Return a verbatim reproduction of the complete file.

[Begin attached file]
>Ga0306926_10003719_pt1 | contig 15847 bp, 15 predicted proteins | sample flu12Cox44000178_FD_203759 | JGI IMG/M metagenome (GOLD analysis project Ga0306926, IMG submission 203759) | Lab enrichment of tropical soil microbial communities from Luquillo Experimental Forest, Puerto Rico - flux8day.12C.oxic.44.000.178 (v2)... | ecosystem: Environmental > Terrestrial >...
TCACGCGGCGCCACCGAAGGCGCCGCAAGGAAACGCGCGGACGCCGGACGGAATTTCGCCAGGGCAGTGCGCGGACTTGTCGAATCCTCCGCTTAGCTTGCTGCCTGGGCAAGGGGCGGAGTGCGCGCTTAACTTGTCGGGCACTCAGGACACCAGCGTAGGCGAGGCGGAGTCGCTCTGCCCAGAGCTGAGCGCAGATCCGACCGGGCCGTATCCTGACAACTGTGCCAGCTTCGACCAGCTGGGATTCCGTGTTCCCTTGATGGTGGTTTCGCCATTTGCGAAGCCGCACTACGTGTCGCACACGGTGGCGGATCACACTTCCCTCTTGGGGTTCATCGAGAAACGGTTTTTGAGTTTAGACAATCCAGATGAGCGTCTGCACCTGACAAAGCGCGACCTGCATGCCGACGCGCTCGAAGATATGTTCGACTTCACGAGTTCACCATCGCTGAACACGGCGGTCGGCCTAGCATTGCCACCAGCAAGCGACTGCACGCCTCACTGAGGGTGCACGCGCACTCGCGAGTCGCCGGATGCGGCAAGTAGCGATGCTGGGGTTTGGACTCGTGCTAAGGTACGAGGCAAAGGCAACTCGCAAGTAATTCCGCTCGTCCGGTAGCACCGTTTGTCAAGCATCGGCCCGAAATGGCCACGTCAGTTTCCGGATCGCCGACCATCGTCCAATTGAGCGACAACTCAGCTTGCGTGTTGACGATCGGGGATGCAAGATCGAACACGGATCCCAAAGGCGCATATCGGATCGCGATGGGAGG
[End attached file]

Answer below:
>Ga0306926_10003719_pt1 | contig 15847 bp, 15 predicted proteins | sample flu12Cox44000178_FD_203759 | JGI IMG/M metagenome (GOLD analysis project Ga0306926, IMG submission 203759) | Lab enrichment of tropical soil microbial communities from Luquillo Experimental Forest, Puerto Rico - flux8day.12C.oxic.44.000.178 (v2)... | ecosystem: Environmental > Terrestrial >...
TCACGCGGCGCCACCGAAGGCGCCGCAAGGAAACGCGCGGACGCCGGACGGAATTTCGCCAGGGCAGTGCGCGGACTTGTCGAATCCTCCGCTTAGCTTGCTGCCTGGGCAAGGGGCGGAGTGCGCGCTTAACTTGTCGGGCACTCAGGACACCAGCGTAGGCGAGGCGGAGTCGCTCTGCCCAGAGCTGAGCGCAGATCCGACCGGGCCGTATCCTGACAACTGTGCCAGCTTCGACCAGCTGGGATTCCGTGTTCCCTTGATGGTGGTTTCGCCATTTGCGAAGCCGCACTACGTGTCGCACACGGTGGCGGATCACACTTCCCTCTTGGGGTTCATCGAGAAACGGTTTTTGAGTTTAGACAATCCAGATGAGCGTCTGCACCTGACAAAGCGCGACCTGCATGCCGACGCGCTCGAAGATATGTTCGACTTCACGAGTTCACCATCGCTGAACACGGCGGTCGGCCTAGCATTGCCACCAGCAAGCGACTGCACGCCTCACTGAGGGTGCACGCGCACTCGCGAGTCGCCGGATGCGGCAAGTAGCGATGCTGGGGTTTGGACTCGTGCTAAGGTACGAGGCAAAGGCAACTCGCAAGTAATTCCGCTCGTCCGGTAGCACCGTTTGTCAAGCATCGGCCCGAAATGGCCACGTCAGTTTCCGGATCGCCGACCATCGTCCAATTGAGCGACAACTCAGCTTGCGTGTTGACGATCGGGGATGCAAGATCGAACACGGATCCCAAAGGCGCATATCGGATCGCGATGGGAGG